Communal violence and prejudice are nothing new for India, born as a secular democracy in 1947 amid deadly Hindu-Muslim riots that killed an estimated 1 million people as Muslim-majority Pakistan was carved out of mostly Hindu India with the end of British rule. Since then, horrific riots and clashes have erupted at intervals, mostly between Hindus and Muslims.

Yet India has still largely been seen as overwhelmingly tolerant, with a cacophony of cultures that have lived side by side for centuries. Secularism is enshrined in its constitution.

Some political analysts said that the protests were going too far in making it seem like India was on the brink of a fascist revolt, and that the government may simply be stumbling in its communication strategy. Modi has no media spokesman, instead relying largely on senior ministers and his official website to get his messages out.

“If you look at the history of religious violence in India, it is far less today than it was three decades ago,” analyst Ashok Malik said. “This is part of the democratic discourse in India. While I’m not doubting the concerns of writers and artists, their use of words like ‘fascist’ is over the top.”

Worries over India’s secular identity began rumbling before Modi was elected prime minister last year. Modi and his Hindu nationalist Bharatiya Janata Party won the election in a landslide, largely on promises of lifting the economy.

But some cautioned that his support was grounded in the party’s Hindu base, and noted that Modi himself had come up through the militant Hindu fundamentalist organization Rashtriya Swayamsevak Sangh, which translates as the National Volunteers Association. For years, the group has been accused of stoking anti-Muslim prejudice, including among teenagers attending youth camps.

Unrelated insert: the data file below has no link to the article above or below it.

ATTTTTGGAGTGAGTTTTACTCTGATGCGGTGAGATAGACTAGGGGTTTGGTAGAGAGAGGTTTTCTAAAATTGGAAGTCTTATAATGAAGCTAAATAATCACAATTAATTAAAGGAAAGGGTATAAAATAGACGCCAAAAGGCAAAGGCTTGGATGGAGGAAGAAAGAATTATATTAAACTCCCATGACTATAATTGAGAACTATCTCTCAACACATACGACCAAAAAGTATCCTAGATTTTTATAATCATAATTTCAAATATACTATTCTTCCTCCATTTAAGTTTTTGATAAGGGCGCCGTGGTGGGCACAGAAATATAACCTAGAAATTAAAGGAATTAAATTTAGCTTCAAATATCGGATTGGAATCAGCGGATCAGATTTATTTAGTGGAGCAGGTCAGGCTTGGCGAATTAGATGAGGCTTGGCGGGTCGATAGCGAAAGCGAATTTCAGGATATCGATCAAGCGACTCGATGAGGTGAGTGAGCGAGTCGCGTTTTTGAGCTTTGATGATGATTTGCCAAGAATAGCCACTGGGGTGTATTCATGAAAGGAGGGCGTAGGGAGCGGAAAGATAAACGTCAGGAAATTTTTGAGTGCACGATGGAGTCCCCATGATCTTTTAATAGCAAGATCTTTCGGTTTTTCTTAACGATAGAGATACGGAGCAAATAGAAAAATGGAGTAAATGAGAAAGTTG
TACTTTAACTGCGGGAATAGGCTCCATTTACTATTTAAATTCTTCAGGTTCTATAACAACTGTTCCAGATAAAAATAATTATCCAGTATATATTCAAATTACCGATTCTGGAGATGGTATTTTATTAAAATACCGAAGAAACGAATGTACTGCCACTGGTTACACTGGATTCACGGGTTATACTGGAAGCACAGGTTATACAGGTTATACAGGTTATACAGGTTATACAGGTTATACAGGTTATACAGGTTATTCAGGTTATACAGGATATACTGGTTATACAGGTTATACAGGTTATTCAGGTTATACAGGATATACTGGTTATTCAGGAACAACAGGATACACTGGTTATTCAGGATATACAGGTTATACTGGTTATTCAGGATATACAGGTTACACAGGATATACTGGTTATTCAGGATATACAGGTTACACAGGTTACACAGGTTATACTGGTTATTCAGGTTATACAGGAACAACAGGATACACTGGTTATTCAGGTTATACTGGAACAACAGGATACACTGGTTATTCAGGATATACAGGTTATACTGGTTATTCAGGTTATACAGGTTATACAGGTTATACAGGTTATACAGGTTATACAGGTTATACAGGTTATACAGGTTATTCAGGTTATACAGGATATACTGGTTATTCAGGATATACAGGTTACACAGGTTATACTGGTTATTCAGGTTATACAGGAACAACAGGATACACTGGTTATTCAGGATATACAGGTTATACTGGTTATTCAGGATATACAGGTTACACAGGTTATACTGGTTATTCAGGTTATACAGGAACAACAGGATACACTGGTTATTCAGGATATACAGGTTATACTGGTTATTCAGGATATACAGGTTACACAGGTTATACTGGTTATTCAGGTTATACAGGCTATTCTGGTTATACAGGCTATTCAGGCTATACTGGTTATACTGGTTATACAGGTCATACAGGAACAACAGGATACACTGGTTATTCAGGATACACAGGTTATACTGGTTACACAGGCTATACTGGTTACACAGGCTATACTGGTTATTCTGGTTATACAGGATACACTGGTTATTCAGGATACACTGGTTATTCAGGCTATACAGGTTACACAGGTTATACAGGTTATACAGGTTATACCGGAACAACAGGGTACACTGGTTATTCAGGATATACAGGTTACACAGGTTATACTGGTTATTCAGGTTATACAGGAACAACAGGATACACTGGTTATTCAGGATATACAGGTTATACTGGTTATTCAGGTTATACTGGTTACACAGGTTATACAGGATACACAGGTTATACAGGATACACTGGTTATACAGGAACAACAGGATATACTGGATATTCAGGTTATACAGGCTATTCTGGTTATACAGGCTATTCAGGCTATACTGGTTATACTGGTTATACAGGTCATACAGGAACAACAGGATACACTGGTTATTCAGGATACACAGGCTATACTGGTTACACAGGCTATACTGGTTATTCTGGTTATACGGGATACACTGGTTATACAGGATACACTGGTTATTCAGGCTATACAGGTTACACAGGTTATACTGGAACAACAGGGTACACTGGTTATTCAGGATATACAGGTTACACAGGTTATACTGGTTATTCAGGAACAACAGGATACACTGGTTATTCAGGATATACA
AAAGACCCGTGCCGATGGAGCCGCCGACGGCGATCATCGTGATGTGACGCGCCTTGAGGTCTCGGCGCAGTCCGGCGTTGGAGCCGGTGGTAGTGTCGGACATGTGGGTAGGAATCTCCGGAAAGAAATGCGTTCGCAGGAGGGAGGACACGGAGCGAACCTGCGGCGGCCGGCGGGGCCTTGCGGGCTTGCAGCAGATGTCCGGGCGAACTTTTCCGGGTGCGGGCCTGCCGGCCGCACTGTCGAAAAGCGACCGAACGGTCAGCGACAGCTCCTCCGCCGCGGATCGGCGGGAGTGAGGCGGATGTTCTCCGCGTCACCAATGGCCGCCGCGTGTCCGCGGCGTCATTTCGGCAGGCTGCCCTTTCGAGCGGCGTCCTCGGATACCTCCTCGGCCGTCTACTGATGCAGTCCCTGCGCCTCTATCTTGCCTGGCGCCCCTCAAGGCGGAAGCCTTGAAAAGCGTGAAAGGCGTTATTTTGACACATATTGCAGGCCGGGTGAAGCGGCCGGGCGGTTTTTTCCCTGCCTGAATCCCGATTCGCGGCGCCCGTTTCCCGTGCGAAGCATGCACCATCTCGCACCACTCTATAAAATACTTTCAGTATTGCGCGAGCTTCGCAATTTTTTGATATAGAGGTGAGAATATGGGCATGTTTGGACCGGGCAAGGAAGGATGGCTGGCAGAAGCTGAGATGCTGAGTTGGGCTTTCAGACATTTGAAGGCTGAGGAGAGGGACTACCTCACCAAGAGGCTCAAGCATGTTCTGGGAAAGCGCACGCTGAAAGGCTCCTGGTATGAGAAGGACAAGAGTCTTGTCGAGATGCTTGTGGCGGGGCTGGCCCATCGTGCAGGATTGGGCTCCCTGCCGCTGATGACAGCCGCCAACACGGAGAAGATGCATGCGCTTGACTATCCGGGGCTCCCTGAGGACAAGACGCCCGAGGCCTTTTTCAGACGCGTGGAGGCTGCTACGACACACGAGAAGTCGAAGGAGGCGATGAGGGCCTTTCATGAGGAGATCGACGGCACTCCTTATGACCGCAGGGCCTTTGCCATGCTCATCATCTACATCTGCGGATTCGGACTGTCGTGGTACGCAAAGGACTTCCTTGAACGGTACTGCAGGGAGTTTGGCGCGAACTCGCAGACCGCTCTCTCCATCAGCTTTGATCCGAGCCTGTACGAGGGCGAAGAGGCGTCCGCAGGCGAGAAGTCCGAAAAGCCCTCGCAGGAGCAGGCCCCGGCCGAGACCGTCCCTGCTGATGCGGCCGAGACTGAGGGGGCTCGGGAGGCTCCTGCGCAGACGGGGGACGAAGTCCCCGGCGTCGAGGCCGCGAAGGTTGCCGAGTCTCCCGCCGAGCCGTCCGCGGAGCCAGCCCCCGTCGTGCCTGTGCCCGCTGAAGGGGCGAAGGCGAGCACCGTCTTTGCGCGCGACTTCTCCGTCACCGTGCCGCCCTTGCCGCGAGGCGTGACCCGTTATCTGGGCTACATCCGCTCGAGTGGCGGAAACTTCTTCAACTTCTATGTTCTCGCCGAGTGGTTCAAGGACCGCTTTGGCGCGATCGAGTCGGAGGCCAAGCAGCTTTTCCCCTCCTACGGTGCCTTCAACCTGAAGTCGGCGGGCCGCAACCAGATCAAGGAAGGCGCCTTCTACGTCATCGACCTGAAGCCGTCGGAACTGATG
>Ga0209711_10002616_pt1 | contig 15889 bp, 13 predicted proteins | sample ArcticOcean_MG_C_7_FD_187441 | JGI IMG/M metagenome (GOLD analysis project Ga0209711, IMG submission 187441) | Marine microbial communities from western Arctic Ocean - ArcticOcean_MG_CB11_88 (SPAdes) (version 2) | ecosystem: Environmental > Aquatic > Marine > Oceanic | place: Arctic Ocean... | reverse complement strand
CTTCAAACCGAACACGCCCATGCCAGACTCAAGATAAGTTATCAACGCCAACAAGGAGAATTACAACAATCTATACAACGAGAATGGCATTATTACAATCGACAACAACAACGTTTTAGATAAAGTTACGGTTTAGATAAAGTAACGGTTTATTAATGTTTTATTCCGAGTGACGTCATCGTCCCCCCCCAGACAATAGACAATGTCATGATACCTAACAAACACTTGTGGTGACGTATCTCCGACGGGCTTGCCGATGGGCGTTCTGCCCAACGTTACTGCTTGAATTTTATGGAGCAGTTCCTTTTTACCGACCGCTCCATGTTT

Modi, having dodged allegations of responsibility for deadly 2002 riots in Gujarat, insisted during his election campaign that he would be prime minister for all of India and guaranteed protection for minorities.

Since taking office, however, Modi has said very little on the subject of tolerance and diversity, even questioning why his government should be called on to comment on local matters.

His reluctance to wade into the religious debate is particularly jarring, given his almost-celebrity status and apparent eagerness for publicity that has him snapping selfies with world leaders and posting regular comments and updates on Twitter and his official website.

Yet his government has also clearly promoted Hindu pride and practices, such as calling for a nationwide ban on cow slaughter and leading an international day of yoga.